I enjoyed the comfortableness the two of them had with one another, and I felt their struggles to get back together and to get on the same page were believable and engaging. I still wanted more depiction of the emotional connections between their changes of mind, however. Okay, they couldn't live without each other, I could see that, but I didn't have a good picture of whether they could successfully live WITH each other, and how the two of them might deal with any regrets brought by the professional compromises they'd have to make to make their relationship would work. I liked the ending, and I thought it was at least theoretically a satisfying resolution to “Who should relocate? Who should give up their dream job?”, but even so, I wished we could have had additional scenes where, in the space of the few weeks between the end of the major plot and this resolution of their relationship, we could witness the characters individually coming to the decisions they commit to in the end. This was at the core of their conflict, so the brushing over of these issues at the end rang a bit hollow for me.
Beyond the romantic aspect, I found the plot pretty gripping; I really felt like I was experiencing the whiplash the characters were going through with each plot development, and Griffin played fair with her twists and surprise revelations.
I learned the term “competency porn” from fandom, where it's used to describe scenes where characters' skills and enthusiasm for the work they do is pushed to the forefront, and what could otherwise be dismissed as exposition instead comes alive with the depth to which the characters care and the expertise–in the form of both talent and hard work–taken to get them to that point. I really love this in romances, and this played a role in Scorched, where characters with callings to tough work (a forensic anthropologist and a Navy SEAL in this case) appreciated the professional work the other does, recognized its significance in the other person's life, and loved them for it. There was a good amount of page space devoted to demonstrating Kelsey's and Gage's professional expertise. I also enjoyed watching the professional work of a secondary character, Elizabeth, as she gained hard-won experience as an FBI agent.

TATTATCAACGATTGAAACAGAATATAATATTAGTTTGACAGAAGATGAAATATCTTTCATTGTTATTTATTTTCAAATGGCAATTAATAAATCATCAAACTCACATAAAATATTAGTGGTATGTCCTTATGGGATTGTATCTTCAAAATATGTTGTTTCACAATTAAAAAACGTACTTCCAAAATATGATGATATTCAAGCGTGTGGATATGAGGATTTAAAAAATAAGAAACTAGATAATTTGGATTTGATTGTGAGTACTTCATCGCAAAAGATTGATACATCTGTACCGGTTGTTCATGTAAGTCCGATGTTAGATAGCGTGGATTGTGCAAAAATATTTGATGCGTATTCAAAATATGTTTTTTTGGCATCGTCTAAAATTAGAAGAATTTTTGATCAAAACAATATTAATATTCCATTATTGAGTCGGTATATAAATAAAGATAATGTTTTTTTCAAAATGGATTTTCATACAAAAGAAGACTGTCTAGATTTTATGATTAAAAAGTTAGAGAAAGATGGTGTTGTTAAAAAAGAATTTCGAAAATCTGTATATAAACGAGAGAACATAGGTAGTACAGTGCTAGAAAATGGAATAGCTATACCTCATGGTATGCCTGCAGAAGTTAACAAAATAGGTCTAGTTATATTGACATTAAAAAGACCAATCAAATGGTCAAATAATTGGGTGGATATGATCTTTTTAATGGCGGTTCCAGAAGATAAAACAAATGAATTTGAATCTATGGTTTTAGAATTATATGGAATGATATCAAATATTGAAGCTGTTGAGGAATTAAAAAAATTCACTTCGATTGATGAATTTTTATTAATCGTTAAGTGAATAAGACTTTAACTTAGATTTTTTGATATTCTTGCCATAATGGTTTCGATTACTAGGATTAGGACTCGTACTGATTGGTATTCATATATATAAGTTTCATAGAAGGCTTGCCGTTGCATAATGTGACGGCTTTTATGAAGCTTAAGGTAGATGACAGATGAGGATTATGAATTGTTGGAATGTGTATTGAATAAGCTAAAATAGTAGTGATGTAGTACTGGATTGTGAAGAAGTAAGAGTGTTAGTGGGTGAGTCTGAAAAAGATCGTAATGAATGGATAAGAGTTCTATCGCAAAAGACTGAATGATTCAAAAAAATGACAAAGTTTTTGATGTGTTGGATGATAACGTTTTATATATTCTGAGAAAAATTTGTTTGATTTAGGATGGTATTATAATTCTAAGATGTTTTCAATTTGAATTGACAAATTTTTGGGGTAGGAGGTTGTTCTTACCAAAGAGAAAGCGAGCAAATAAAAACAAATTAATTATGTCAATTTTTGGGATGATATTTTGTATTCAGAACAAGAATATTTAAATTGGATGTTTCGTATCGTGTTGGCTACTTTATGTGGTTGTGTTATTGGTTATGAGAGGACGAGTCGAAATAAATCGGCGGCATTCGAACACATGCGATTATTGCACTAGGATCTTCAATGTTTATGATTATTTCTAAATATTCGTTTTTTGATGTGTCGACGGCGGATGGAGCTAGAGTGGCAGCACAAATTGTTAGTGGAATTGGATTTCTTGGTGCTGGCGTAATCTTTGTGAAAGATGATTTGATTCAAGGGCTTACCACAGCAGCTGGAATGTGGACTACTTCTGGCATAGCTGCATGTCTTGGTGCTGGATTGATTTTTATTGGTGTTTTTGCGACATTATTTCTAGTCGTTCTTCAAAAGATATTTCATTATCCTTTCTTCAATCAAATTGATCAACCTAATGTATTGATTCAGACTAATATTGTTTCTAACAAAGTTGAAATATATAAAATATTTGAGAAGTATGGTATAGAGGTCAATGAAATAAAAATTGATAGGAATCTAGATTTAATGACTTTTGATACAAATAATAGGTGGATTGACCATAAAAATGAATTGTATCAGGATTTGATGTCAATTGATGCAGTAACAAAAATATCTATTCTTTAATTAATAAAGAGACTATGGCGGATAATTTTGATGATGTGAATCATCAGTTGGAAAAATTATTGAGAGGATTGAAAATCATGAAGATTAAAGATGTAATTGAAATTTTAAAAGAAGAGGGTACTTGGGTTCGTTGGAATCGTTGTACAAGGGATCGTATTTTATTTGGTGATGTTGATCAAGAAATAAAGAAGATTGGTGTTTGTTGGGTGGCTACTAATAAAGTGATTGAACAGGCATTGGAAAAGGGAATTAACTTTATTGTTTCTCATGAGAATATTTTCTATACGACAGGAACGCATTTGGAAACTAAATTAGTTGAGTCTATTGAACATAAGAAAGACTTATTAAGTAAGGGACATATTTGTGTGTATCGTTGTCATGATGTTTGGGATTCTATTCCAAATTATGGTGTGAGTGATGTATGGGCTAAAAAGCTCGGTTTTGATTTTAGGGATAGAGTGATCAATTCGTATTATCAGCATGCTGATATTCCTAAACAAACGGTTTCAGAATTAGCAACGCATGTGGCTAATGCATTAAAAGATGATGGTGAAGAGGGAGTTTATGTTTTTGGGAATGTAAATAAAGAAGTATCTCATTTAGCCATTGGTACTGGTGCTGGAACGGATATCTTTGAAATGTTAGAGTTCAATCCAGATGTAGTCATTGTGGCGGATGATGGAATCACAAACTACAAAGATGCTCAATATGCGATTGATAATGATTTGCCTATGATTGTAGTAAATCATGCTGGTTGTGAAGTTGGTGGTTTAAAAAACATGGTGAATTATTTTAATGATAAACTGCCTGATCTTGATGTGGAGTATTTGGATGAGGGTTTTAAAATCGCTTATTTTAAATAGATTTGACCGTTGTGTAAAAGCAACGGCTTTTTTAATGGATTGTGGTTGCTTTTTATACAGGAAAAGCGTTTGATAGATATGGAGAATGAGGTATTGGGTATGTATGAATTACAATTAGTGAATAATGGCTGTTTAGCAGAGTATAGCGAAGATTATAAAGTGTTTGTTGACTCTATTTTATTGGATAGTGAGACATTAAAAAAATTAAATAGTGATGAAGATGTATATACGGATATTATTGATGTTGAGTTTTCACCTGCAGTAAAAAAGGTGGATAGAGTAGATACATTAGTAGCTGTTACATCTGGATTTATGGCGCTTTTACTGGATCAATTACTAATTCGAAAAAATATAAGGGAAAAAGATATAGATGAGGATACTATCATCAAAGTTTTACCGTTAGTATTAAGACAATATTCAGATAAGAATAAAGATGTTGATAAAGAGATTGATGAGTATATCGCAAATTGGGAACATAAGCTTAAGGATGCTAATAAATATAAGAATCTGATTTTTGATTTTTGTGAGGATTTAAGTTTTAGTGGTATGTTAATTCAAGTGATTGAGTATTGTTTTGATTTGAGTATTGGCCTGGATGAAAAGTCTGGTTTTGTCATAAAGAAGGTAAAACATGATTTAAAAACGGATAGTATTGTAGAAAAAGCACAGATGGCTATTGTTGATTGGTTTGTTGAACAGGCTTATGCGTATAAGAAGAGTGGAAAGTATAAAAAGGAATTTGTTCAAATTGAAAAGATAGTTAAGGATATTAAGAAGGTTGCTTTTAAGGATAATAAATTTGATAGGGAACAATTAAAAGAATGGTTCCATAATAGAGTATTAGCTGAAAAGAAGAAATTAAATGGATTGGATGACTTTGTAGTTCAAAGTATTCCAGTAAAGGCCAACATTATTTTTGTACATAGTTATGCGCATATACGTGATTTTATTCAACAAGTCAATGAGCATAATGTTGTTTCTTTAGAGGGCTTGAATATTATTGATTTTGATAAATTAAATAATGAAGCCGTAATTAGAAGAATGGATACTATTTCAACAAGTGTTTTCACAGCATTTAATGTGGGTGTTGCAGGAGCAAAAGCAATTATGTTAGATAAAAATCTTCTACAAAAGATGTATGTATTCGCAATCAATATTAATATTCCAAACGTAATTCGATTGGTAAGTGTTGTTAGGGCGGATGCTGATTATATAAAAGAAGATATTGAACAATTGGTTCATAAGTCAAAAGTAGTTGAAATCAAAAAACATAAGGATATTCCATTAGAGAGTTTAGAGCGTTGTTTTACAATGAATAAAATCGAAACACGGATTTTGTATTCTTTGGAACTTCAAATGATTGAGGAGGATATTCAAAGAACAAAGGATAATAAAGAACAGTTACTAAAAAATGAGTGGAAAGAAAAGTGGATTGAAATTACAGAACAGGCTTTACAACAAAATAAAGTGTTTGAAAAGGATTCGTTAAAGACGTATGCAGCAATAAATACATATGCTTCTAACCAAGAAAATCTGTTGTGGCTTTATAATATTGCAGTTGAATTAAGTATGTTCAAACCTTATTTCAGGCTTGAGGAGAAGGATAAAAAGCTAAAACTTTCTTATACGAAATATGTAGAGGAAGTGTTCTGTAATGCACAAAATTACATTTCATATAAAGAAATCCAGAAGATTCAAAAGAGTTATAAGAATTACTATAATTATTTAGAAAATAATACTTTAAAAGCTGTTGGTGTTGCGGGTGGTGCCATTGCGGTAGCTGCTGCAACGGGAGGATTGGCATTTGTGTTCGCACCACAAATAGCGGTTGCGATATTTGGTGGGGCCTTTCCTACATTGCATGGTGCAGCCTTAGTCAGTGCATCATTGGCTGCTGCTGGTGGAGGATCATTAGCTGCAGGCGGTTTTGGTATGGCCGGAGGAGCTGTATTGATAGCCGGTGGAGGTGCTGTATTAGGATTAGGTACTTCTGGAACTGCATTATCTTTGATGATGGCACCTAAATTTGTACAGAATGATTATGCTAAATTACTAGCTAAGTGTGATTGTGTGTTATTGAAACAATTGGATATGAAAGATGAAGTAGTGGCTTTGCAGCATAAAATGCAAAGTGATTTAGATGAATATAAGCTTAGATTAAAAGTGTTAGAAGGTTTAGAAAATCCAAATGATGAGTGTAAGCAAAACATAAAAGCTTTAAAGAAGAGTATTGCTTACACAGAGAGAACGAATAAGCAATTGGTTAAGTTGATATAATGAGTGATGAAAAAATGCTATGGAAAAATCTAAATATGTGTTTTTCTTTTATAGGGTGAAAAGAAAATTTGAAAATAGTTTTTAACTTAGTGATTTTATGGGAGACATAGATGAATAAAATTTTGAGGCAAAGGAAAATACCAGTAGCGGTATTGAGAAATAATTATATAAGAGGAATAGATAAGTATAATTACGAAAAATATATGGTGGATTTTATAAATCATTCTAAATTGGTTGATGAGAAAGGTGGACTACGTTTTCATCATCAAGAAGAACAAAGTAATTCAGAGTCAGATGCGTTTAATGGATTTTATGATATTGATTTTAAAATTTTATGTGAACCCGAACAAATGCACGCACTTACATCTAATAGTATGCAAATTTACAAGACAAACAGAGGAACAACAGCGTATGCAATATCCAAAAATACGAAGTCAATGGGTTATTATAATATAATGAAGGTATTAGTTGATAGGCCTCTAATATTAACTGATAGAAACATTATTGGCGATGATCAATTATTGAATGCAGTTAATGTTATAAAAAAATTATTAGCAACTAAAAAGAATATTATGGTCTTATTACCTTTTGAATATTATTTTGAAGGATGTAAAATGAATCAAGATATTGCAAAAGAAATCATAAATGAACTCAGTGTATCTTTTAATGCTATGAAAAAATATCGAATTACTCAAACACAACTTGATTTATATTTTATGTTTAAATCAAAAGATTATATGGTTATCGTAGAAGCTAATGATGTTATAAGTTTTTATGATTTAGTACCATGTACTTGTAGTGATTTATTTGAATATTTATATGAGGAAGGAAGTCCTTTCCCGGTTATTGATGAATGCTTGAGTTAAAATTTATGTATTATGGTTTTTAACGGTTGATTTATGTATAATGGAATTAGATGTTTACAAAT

The secondary romance (kinda, sorta) woven into the story was between rookie FBI agent Elizabeth LeBlanc–she was only supposed to chauffeur a DC agent from the airport to the San Antonio office, but circumstances caused her to fall deep into the investigation–and Derek Vaughn, Gage's friend and fellow SEAL assisting Gage in clearing his name. It didn't resolve in this book, but it ended pleasantly and realistically, and their interactions in Kelsey and Gage's story weren't superfluous but rather helped in developing the overall plot.
Unsurprisingly, there was a fair amount of violence depicted in this book. Specific content warnings would include one incident of an implied threat toward a child, and a scene where the main characters witnessed an act of violence inflicted on an animal.
This is absolutely accessible as a standalone novel. Prior to reading this book, I hadn't read any previous installments in the Tracers series, and after finishing <em>Scorched</em>, I still have no idea what “Tracers” even refers to, or if any characters in this book were featured in earlier ones. This is a feature, not a bug, for me; the characters and the plot all stood satisfyingly on their own. And, funnily enough, I ended up wanting to read more books in this series anyway!